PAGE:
/var/log/opscode/nginx/internal-authz.error.log The opscode-authz internal load-balancer error logs.
/var/log/opscode/nginx/internal-chef.access.log The opscode-chef and opscode-erchef internal load-balancer access logs.
/var/log/opscode/nginx/internal-chef.error.log The opscode-chef and opscode-erchef internal load-balancer error logs.
/var/log/opscode/nginx/nagios.access.log The nagios access logs.
/var/log/opscode/nginx/nagios.error.log The nagios error logs.
/var/log/opscode/nginx/rewrite-port-80.log The rewrite logs for traffic that uses HTTP instead of HTTPS.

To follow the logs for the service:

$ chef-server-ctl tail nginx

Read Log Files

The nginx access log format is as follows:

log_format opscode '$remote_addr - $remote_user [$time_local]  '
  '"$request" $status "$request_time" $body_bytes_sent '
  '"$http_referrer" "$http_user_agent" "$upstream_addr" '
  '"$upstream_status" "$upstream_response_time" "$http_x_chef_version" '
  '"$http_x_ops_sign" "$http_x_ops_userid" "$http_x_ops_timestamp" '
   '"$http_x_ops_content_hash" $request_length';

A sample log line:

192.168.4.1 - - [17/Feb/2012:16:02:42 -0800]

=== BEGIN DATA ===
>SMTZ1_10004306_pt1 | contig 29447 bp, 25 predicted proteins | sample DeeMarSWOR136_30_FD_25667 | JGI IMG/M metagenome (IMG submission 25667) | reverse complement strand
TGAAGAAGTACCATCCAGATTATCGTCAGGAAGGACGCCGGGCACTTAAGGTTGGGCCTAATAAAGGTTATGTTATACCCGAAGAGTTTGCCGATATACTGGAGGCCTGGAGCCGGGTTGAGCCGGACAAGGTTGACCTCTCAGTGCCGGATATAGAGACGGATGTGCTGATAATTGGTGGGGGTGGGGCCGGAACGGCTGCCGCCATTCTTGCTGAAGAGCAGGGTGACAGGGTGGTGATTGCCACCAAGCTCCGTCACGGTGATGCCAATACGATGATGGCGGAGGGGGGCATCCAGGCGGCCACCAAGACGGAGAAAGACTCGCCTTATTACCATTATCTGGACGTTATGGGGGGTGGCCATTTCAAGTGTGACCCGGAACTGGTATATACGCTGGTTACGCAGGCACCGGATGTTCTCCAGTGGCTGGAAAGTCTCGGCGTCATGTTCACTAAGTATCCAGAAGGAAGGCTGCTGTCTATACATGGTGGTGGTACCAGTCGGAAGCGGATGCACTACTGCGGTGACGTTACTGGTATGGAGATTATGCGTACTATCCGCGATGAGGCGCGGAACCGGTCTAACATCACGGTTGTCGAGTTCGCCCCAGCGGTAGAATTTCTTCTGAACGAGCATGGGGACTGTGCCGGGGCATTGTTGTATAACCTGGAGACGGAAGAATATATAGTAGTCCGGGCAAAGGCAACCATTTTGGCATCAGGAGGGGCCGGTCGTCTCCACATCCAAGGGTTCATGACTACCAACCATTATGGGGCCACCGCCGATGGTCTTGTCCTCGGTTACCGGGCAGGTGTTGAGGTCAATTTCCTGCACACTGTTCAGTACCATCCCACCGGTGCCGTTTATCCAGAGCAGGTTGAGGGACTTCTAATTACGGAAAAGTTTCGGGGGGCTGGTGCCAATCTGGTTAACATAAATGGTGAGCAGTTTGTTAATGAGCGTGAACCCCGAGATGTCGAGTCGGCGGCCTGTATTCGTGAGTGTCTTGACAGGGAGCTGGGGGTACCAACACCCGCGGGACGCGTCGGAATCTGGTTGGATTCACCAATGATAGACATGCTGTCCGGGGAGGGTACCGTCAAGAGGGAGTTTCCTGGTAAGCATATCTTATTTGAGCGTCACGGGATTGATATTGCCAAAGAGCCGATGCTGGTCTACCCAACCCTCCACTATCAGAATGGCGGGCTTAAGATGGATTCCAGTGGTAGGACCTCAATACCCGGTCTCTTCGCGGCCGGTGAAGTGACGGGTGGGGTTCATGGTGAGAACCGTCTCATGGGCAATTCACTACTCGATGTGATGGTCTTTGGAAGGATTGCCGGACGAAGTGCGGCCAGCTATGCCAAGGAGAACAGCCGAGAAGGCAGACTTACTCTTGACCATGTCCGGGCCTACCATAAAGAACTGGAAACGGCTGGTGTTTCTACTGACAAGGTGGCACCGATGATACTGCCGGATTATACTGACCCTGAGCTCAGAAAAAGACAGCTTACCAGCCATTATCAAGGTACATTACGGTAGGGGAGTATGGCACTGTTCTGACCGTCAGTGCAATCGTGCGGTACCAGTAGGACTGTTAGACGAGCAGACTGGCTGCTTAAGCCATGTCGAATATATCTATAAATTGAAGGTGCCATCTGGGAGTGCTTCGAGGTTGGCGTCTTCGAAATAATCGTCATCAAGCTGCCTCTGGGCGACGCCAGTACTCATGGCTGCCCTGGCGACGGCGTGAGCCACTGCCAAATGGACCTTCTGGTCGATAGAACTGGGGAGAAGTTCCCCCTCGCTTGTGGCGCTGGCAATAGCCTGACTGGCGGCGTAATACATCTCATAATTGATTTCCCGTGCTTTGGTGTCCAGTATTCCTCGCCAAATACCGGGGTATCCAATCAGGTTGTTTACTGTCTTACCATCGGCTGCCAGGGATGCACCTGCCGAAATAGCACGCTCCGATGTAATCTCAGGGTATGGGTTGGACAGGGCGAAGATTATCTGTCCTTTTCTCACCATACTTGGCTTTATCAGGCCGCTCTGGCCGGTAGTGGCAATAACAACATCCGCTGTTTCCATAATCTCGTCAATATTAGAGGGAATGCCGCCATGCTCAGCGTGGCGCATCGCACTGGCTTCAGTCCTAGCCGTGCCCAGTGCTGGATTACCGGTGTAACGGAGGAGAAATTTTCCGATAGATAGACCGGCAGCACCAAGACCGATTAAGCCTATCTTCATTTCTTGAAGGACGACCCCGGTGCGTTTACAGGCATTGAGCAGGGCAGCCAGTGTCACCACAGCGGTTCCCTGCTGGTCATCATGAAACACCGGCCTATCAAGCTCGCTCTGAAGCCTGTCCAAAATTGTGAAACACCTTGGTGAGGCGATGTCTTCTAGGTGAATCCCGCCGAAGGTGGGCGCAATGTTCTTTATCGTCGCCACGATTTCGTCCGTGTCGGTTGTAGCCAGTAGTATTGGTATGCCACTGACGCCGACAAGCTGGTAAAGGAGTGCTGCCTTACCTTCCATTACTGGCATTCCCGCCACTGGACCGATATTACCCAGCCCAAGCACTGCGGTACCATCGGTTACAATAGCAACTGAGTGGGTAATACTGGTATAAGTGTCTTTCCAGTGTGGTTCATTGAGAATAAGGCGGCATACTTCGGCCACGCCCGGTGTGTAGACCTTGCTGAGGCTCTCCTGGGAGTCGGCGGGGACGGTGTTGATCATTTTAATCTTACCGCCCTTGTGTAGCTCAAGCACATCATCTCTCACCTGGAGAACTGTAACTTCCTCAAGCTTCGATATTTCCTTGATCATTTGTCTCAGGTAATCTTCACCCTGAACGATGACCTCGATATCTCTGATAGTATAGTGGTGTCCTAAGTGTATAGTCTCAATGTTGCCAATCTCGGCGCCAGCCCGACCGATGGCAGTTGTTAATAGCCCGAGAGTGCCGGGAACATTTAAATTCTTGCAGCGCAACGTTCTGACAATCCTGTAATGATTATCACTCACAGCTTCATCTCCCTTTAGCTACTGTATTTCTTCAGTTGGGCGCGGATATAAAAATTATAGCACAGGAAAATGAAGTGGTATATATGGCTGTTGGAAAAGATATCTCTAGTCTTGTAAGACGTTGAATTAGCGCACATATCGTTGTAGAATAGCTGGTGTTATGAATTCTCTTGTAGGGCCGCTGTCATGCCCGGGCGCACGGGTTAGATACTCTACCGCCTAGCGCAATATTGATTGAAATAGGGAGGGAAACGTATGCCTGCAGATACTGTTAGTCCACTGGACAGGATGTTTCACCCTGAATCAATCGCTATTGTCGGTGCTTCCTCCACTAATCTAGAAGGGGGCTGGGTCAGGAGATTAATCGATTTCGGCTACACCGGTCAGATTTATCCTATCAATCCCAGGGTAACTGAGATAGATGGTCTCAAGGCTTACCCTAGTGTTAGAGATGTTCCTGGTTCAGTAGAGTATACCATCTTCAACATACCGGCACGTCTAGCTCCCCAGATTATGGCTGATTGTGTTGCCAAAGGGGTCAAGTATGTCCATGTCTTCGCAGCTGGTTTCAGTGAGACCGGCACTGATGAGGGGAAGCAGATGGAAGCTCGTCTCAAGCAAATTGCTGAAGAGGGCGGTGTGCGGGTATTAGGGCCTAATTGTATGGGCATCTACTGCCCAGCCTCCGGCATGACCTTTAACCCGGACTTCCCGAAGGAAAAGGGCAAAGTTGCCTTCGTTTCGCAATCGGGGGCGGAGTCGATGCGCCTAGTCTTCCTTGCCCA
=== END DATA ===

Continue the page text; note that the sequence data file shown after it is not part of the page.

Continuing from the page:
"GET /organizations/nginx/cookbooks HTTP/1.1" 200
  "0.346" 12 "-"
  "Chef Knife/0.10.4 (ruby-1.9.3-p0;
                      ohai-0.6.10;
                      x86_64-darwin11.2.0;
                      +http://opscode.com
                      )"
  "127.0.0.1:9460" "200" "0.339" "0.10.4"
  "version=1.0" "adam" "2012-02-18T00:02:42Z"
  "2jmj7l5rSw0yVb/vlWAYkK/YBwk=" 871

Field descriptions:

Field Description
$remote_addr The IP address of the client who made this request.
$remote_user The HTTP basic auth user name of this request.
$time_local The local time of the request.
$request The HTTP request.
$status The HTTP status code.
$request_time The time it took to service the request.
$body_bytes_sent The number of bytes in the HTTP response body.
$http_referrer The HTTP referrer.
$http_user_agent The user agent of the requesting client.
$upstream_addr The upstream reverse proxy used to service this request.
$upstream_status The upstream reverse proxy response status code.
$upstream_response_time The upstream reverse proxy response time.
$http_x_chef_version The version of Chef used to make this request.
$http_x_ops_sign The version of the authentication protocol.
$http_x_ops_userid The client name that was used to sign this request.
$http_x_ops_timestamp The timestamp from when this request was signed.
$http_x_ops_content_hash The hash of the contents of this request.
$request_length The length of this request.